A cancerous melody

A linkurl:project;http://bcl.med.harvard.edu/proteomics/proj/csf/menu.php at Harvard Medical School aims to bring music to medicine in a way that goes beyond setting the mood in the waiting room. Gene transcription and translation are anything but simple. But by combining modern statistics with the sounds of a sweet melody, bioinformatician linkurl:Gil Alterovitz;http://www.mit.edu/%7Egil/ may make interpreting these complex phenomena and diagnosing the diseases that result from abnormalities in

Jef Akst
Jef Akst

Jef Akst is managing editor of The Scientist, where she started as an intern in 2009 after receiving a master’s degree from Indiana University in April 2009 studying the mating behavior of seahorses.

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Sep 24, 2009
A linkurl:project;http://bcl.med.harvard.edu/proteomics/proj/csf/menu.php at Harvard Medical School aims to bring music to medicine in a way that goes beyond setting the mood in the waiting room. Gene transcription and translation are anything but simple. But by combining modern statistics with the sounds of a sweet melody, bioinformatician linkurl:Gil Alterovitz;http://www.mit.edu/%7Egil/ may make interpreting these complex phenomena and diagnosing the diseases that result from abnormalities in gene expression much more manageable tasks.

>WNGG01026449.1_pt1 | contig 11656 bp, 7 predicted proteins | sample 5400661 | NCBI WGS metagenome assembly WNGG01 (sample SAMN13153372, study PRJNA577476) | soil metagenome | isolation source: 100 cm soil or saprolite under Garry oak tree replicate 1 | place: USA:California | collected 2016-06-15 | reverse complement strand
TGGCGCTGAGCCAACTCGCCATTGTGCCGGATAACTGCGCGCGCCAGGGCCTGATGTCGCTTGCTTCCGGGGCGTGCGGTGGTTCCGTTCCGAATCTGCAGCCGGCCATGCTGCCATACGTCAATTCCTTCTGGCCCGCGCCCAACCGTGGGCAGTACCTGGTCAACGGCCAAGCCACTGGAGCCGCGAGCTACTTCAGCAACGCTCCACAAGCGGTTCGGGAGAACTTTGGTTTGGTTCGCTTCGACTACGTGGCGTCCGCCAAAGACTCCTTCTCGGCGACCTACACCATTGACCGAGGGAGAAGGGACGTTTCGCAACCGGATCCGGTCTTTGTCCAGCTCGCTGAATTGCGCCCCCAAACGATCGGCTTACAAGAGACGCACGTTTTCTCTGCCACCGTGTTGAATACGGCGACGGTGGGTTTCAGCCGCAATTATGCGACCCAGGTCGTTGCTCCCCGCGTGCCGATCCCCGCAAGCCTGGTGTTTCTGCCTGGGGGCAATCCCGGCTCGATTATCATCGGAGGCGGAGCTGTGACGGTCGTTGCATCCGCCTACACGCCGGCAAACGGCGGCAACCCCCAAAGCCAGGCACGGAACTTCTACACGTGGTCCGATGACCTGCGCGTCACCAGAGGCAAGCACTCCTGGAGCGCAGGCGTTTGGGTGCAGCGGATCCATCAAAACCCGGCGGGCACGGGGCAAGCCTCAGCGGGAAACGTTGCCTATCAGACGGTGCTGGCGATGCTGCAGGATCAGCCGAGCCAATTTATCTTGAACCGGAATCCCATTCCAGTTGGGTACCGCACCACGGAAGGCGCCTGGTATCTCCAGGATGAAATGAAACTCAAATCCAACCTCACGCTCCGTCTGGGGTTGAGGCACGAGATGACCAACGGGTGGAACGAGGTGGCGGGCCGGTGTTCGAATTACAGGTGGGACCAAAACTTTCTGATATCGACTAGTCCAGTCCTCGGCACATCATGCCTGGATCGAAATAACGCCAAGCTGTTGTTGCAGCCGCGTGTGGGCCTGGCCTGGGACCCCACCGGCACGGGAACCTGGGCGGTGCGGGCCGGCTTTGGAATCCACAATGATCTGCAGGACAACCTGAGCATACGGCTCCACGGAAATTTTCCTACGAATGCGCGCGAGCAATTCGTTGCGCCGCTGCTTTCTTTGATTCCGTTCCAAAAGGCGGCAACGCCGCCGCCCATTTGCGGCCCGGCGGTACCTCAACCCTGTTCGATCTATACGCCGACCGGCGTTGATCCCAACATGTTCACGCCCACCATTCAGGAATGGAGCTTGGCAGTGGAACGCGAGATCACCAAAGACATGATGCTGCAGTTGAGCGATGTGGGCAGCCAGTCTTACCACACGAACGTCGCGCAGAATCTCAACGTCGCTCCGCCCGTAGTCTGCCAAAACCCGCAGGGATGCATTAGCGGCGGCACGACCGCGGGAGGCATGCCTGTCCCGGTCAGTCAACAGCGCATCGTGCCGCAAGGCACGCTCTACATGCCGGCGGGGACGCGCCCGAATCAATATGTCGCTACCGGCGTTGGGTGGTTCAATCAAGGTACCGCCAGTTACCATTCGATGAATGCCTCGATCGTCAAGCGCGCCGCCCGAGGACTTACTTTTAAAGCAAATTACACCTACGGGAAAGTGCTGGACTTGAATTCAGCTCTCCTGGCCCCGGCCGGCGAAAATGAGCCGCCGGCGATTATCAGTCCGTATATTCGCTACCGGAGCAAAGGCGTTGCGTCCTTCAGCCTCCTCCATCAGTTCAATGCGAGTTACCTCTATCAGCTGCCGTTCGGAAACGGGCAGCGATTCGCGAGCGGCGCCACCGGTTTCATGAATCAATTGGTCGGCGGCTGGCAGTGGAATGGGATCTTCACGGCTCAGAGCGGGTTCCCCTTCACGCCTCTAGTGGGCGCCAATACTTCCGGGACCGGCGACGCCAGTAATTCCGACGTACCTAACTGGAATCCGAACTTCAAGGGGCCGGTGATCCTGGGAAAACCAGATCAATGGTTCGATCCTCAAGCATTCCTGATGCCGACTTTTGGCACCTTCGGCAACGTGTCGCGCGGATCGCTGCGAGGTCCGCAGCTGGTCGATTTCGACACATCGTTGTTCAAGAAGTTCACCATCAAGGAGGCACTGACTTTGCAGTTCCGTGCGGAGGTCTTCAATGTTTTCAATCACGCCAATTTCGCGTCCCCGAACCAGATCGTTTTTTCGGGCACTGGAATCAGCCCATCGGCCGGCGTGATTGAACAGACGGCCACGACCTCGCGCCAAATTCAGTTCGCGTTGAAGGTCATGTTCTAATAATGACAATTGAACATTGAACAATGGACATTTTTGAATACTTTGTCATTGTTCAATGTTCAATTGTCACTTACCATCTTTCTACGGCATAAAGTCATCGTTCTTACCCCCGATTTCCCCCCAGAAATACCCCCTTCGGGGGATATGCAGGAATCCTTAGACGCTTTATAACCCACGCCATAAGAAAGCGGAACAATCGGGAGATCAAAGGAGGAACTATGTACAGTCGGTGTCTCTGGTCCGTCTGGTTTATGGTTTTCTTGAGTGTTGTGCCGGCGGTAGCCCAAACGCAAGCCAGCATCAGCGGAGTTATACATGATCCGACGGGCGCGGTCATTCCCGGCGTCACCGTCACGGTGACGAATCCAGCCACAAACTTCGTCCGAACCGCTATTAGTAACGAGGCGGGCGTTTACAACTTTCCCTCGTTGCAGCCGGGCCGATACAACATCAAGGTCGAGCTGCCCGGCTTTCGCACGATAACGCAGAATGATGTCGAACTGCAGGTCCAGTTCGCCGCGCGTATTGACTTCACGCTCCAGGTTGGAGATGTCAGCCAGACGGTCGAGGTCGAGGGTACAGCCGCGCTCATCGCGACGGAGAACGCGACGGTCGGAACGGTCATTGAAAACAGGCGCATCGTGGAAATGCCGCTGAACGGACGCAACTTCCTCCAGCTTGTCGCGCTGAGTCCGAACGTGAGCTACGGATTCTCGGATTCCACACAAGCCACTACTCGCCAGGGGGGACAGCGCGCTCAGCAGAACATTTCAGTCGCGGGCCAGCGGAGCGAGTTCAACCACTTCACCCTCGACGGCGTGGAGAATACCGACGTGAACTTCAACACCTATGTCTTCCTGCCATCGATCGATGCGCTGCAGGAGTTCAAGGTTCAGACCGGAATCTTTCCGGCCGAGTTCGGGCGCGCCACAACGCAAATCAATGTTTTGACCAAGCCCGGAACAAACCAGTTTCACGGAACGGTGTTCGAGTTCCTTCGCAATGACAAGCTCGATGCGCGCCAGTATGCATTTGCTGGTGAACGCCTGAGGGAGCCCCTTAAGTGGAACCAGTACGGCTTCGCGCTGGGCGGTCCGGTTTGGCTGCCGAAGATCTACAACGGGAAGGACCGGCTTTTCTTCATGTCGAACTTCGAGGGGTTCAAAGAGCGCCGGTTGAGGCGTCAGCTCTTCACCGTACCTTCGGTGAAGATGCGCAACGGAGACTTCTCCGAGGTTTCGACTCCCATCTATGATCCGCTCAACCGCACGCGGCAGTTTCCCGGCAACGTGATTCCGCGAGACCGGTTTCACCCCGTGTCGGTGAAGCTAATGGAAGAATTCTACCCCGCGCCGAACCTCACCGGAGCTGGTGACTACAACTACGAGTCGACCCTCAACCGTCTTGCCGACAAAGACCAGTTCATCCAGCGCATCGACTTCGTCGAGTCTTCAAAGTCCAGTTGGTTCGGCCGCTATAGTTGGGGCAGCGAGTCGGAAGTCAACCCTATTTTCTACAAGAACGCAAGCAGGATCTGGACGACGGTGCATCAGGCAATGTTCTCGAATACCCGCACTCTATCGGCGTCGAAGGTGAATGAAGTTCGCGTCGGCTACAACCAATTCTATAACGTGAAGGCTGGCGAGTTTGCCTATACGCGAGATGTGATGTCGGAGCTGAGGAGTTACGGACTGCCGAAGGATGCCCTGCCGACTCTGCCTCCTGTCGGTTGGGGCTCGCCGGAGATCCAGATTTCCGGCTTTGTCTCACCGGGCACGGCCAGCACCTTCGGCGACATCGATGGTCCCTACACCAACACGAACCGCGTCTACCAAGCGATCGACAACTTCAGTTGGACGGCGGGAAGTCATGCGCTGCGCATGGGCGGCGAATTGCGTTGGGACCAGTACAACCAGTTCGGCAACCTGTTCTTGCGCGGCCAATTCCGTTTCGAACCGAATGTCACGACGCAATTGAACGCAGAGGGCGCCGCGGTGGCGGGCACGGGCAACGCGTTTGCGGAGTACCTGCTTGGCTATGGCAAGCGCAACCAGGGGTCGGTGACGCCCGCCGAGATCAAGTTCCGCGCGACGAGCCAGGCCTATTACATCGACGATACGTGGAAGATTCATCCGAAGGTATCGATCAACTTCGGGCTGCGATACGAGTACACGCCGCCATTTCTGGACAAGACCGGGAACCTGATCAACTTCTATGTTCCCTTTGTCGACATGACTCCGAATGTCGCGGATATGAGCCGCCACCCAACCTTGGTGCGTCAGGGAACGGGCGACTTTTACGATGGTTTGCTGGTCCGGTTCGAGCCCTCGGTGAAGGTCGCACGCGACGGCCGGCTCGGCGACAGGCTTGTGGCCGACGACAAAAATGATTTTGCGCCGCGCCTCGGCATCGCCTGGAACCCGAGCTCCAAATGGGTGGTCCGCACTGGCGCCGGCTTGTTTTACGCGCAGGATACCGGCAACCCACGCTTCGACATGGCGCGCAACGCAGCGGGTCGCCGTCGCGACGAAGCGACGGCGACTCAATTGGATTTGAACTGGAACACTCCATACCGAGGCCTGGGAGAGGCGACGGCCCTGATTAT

Human embryonic stem cells
Image: Gil Alterovitz
"I think it's brilliant that Gil is using a completely different channel for communicating complex genomic information," Latin and ballroom DJ Taro Muso writes in an email to The Scientist. "I've always wondered why doctors don't seem to use their ears beyond listening for natural bodily sounds." "It's deceptively simple," says bioinformatician linkurl:Yves Lussier;http://home.uchicago.edu/%7Elussier/about-lussier.htm of the University of Chicago. "It was conceptually challenging to come up with it, but once we know of...




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